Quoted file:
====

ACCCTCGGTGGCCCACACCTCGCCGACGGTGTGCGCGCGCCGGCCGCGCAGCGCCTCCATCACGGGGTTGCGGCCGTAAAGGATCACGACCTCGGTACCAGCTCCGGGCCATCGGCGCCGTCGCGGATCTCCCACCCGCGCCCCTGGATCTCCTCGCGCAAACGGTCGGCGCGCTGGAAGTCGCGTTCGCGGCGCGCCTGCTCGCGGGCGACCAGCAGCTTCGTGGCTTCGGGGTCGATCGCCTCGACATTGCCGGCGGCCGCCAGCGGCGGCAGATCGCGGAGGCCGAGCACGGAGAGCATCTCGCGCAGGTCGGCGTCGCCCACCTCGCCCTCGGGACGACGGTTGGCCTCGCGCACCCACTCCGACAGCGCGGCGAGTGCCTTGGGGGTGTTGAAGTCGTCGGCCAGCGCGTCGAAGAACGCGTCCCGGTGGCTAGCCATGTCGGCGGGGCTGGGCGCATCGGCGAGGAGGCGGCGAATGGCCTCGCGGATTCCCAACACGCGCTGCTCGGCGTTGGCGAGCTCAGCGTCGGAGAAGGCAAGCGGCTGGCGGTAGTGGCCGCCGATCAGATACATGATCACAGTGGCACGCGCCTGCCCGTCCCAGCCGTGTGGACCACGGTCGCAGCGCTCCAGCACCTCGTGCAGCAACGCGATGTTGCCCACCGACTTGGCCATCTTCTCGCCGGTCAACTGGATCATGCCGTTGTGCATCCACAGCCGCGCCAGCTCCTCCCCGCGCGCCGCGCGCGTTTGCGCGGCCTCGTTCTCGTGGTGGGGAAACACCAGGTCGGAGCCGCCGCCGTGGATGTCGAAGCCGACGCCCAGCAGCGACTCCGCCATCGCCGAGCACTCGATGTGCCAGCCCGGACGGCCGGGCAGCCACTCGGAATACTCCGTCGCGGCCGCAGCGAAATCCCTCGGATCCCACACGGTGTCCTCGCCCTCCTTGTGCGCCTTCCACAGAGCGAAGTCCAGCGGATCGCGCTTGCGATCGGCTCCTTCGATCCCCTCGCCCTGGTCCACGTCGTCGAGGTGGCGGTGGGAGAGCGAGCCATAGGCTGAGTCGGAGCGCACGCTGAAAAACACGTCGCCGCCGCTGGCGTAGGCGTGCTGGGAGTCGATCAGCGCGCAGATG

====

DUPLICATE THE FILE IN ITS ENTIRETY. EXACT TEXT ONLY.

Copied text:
ACCCTCGGTGGCCCACACCTCGCCGACGGTGTGCGCGCGCCGGCCGCGCAGCGCCTCCATCACGGGGTTGCGGCCGTAAAGGATCACGACCTCGGTACCAGCTCCGGGCCATCGGCGCCGTCGCGGATCTCCCACCCGCGCCCCTGGATCTCCTCGCGCAAACGGTCGGCGCGCTGGAAGTCGCGTTCGCGGCGCGCCTGCTCGCGGGCGACCAGCAGCTTCGTGGCTTCGGGGTCGATCGCCTCGACATTGCCGGCGGCCGCCAGCGGCGGCAGATCGCGGAGGCCGAGCACGGAGAGCATCTCGCGCAGGTCGGCGTCGCCCACCTCGCCCTCGGGACGACGGTTGGCCTCGCGCACCCACTCCGACAGCGCGGCGAGTGCCTTGGGGGTGTTGAAGTCGTCGGCCAGCGCGTCGAAGAACGCGTCCCGGTGGCTAGCCATGTCGGCGGGGCTGGGCGCATCGGCGAGGAGGCGGCGAATGGCCTCGCGGATTCCCAACACGCGCTGCTCGGCGTTGGCGAGCTCAGCGTCGGAGAAGGCAAGCGGCTGGCGGTAGTGGCCGCCGATCAGATACATGATCACAGTGGCACGCGCCTGCCCGTCCCAGCCGTGTGGACCACGGTCGCAGCGCTCCAGCACCTCGTGCAGCAACGCGATGTTGCCCACCGACTTGGCCATCTTCTCGCCGGTCAACTGGATCATGCCGTTGTGCATCCACAGCCGCGCCAGCTCCTCCCCGCGCGCCGCGCGCGTTTGCGCGGCCTCGTTCTCGTGGTGGGGAAACACCAGGTCGGAGCCGCCGCCGTGGATGTCGAAGCCGACGCCCAGCAGCGACTCCGCCATCGCCGAGCACTCGATGTGCCAGCCCGGACGGCCGGGCAGCCACTCGGAATACTCCGTCGCGGCCGCAGCGAAATCCCTCGGATCCCACACGGTGTCCTCGCCCTCCTTGTGCGCCTTCCACAGAGCGAAGTCCAGCGGATCGCGCTTGCGATCGGCTCCTTCGATCCCCTCGCCCTGGTCCACGTCGTCGAGGTGGCGGTGGGAGAGCGAGCCATAGGCTGAGTCGGAGCGCACGCTGAAAAACACGTCGCCGCCGCTGGCGTAGGCGTGCTGGGAGTCGATCAGCGCGCAGATG